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USPS had election missteps, but deserves better support

Told in school that a really, really big test was coming up and that passing it was critical not just to you but also to your entire school, you’d probably do all you could to be prepared.

Were you told that no expense would be spared in providing resources for you to prepare for the exam, you probably would be confident of earning an A.

But then, you aren’t the U.S. Postal Service.

If this year’s presidential election is proving anything to Americans, it is that the USPS deserves more support.

From rank-and-file mail sorters to the agency’s top brass, it has been clear for months that the election would be a test for the USPS.

Millions of voters chose to use mail-in ballots for this election.

Many did so out of fear of contracting COVID-19 if they went to the polls on Nov. 3.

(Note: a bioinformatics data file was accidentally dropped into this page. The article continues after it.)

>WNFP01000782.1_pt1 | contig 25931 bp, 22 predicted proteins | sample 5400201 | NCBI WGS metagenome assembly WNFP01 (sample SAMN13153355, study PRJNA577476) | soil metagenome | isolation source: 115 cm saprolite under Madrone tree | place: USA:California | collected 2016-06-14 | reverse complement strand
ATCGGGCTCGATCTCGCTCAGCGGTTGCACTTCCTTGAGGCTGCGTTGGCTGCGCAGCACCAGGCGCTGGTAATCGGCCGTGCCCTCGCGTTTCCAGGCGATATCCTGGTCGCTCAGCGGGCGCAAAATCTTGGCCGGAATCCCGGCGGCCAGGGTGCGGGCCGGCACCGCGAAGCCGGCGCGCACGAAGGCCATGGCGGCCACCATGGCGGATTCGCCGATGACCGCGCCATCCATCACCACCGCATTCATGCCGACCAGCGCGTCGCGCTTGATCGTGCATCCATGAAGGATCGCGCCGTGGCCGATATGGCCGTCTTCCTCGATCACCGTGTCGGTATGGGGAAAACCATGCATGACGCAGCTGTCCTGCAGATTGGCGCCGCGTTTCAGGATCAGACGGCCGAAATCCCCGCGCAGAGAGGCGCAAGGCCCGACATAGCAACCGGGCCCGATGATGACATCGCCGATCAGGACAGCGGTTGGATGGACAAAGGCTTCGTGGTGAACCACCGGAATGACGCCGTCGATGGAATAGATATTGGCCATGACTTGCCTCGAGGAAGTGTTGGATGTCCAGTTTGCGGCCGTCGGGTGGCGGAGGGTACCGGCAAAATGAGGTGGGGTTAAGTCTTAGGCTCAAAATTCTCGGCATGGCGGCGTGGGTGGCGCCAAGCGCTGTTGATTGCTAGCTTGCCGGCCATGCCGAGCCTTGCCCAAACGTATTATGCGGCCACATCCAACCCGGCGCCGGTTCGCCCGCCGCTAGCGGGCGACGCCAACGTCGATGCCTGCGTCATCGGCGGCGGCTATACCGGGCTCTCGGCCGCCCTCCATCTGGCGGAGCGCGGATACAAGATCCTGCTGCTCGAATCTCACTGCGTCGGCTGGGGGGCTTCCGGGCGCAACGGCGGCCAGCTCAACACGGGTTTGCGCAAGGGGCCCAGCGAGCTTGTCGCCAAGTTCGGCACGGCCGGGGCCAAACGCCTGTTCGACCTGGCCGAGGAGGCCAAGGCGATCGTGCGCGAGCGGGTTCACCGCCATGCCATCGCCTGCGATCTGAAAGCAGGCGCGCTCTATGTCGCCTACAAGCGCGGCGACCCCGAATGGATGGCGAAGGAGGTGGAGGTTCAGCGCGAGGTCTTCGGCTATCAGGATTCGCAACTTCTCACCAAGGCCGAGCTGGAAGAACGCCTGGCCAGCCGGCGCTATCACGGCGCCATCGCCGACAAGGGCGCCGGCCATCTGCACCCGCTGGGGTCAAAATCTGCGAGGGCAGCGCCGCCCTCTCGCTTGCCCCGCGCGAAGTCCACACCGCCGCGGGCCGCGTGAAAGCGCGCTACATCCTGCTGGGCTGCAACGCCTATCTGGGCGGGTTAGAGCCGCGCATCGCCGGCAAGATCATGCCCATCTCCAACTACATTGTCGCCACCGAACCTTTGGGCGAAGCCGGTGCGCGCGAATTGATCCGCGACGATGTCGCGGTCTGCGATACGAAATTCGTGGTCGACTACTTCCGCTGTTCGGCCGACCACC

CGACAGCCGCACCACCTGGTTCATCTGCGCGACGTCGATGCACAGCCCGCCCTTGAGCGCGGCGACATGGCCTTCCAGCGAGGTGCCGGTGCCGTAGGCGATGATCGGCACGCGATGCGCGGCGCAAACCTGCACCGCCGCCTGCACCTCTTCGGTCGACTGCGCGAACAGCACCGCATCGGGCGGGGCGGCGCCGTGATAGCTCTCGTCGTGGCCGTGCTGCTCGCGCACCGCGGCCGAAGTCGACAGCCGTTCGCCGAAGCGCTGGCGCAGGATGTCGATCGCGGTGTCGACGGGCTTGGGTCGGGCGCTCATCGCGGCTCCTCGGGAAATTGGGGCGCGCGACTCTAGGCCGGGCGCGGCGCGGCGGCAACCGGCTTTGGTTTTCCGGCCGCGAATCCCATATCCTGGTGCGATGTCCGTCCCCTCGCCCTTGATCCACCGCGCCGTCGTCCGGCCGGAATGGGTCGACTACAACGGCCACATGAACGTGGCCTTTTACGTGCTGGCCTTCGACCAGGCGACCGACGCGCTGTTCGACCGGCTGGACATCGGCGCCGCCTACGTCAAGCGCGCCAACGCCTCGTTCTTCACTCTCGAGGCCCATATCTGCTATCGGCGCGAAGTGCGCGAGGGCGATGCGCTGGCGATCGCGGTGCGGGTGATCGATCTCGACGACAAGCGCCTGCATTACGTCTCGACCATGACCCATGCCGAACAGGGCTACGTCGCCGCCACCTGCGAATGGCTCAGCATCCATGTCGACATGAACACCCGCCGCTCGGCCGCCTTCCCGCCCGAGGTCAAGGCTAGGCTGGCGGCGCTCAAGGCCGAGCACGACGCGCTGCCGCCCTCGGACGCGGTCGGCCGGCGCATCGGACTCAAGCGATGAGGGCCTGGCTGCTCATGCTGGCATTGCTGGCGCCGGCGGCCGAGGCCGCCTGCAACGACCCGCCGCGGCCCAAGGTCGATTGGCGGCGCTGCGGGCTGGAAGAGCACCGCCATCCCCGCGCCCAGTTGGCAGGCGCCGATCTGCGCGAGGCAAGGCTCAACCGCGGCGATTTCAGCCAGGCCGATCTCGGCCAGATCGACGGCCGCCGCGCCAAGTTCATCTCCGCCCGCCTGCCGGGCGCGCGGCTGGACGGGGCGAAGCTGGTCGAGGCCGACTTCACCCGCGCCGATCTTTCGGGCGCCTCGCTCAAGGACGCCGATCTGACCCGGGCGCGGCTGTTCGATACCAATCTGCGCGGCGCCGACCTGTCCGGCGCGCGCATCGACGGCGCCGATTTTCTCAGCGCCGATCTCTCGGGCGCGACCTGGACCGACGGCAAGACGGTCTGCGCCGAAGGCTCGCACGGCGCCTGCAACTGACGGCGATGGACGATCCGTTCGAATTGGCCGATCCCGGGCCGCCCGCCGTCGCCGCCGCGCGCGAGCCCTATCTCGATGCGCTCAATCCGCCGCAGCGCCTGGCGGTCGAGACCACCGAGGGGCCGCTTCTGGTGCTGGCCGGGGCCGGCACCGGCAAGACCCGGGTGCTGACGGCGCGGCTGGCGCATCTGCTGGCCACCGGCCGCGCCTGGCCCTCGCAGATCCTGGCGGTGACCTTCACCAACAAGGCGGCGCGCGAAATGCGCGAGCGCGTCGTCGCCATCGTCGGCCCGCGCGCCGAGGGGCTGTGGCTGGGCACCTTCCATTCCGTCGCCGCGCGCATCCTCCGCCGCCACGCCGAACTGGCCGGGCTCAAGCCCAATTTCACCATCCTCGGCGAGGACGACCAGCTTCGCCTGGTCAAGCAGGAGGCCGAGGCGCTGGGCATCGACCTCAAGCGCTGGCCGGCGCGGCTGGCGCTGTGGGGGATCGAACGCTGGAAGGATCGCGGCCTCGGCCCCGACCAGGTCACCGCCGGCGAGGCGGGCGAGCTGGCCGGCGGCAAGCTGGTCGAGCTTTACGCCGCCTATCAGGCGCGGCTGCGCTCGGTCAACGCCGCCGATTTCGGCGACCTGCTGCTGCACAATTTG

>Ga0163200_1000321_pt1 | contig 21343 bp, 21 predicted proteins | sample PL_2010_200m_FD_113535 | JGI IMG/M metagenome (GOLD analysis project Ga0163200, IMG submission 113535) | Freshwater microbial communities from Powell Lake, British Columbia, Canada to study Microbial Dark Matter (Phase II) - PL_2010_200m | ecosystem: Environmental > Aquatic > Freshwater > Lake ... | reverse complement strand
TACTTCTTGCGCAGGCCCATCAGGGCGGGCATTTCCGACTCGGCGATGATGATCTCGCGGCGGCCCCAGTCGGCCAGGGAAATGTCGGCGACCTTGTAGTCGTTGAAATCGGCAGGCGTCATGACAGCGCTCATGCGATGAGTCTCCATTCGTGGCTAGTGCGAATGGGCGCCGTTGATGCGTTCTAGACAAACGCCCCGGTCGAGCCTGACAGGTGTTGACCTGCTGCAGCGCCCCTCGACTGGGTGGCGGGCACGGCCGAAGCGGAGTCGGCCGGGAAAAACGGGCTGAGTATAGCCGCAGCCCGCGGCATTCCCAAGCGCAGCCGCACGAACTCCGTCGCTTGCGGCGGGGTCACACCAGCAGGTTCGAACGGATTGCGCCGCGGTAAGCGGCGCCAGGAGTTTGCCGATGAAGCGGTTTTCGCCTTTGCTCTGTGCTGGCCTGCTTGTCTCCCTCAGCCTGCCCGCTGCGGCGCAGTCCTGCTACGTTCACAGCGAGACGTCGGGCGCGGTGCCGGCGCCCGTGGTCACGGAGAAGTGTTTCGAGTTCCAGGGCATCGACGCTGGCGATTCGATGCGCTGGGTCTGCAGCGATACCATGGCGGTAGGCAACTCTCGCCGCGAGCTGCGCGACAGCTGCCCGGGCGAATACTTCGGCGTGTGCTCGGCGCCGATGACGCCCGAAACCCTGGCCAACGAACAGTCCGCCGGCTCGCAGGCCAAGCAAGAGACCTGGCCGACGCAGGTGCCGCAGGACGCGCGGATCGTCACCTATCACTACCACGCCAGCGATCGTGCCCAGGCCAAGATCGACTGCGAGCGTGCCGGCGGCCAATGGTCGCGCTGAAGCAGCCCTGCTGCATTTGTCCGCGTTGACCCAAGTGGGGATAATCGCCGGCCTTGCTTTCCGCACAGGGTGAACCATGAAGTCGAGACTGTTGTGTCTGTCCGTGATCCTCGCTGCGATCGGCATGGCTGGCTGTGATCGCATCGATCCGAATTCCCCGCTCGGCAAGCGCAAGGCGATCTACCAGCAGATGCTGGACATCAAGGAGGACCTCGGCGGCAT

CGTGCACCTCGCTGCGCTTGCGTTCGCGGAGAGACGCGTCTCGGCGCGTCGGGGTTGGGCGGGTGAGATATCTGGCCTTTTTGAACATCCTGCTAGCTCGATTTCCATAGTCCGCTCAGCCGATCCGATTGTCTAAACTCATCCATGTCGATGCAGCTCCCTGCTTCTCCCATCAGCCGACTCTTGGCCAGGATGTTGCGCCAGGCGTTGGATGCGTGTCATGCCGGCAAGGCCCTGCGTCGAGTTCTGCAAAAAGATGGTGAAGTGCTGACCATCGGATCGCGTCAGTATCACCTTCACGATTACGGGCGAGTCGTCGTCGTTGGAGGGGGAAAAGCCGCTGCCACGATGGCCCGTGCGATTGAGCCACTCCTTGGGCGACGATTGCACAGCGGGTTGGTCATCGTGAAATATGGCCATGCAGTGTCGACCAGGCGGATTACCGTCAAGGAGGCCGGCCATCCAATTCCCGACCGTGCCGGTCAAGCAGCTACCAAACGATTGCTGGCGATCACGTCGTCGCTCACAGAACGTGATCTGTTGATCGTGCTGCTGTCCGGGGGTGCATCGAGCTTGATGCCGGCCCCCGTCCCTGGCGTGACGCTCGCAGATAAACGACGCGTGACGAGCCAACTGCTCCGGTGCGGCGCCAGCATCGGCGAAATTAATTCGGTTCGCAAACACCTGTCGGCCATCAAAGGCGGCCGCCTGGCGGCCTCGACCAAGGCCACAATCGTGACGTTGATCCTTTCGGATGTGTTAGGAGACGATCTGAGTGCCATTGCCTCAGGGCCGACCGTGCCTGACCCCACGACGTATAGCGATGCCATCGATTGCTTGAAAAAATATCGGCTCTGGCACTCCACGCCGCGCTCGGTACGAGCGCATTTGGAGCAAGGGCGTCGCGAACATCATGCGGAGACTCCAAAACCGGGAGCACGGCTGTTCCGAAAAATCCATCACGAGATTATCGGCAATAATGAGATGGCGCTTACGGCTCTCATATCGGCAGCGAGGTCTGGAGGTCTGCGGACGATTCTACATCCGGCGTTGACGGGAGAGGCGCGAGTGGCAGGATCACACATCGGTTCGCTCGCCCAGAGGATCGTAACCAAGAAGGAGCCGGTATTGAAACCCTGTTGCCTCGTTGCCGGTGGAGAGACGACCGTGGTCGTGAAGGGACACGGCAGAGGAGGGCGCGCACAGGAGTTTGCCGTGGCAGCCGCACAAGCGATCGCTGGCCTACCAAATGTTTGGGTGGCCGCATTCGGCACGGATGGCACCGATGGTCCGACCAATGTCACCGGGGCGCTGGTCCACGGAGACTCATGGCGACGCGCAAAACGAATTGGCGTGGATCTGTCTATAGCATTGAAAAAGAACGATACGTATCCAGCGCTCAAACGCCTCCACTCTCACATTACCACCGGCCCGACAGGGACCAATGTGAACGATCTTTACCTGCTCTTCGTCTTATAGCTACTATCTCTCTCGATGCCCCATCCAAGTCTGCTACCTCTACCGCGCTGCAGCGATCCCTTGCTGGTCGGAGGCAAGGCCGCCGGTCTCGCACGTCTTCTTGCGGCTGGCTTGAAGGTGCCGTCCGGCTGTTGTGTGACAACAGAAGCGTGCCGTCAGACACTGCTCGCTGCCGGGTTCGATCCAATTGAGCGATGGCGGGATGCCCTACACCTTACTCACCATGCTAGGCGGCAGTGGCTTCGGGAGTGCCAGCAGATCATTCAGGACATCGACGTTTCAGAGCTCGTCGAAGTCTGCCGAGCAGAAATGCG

Warnings — backed by a few horror stories from primary elections — went out that lost ballots and delays in returning them to election officials would be a problem.

It appears — as of this day, anyway — that this “independent” agency of the executive branch of the United States’ government did a reasonable job amid staff and resource cuts.

Still, postal data through early October indicated that nearly every Postal Service region was unable to meet the goal of having at least 95% of first-class mail delivered within five days. In some states, including some categorized as battlegrounds in the presidential election, the 95% goal was missed by wide margins, The Associated Press reported.

Understand that the expectation — really, the demand — is that general mail should be delivered within or in three days, depending on distance traveled. The USPS has struggled to deliver in five days in some cases.

Understand this: The overwhelming majority of the Postal Service’s nearly 470,000 career employees work hard and conscientiously to provide the best service they can.

This is not their problem.

It is one of management — and one that has not been addressed for many years.

The administration and Congress must provide better support of the USPS while also finding more efficiencies.

Many Americans are counting on it.

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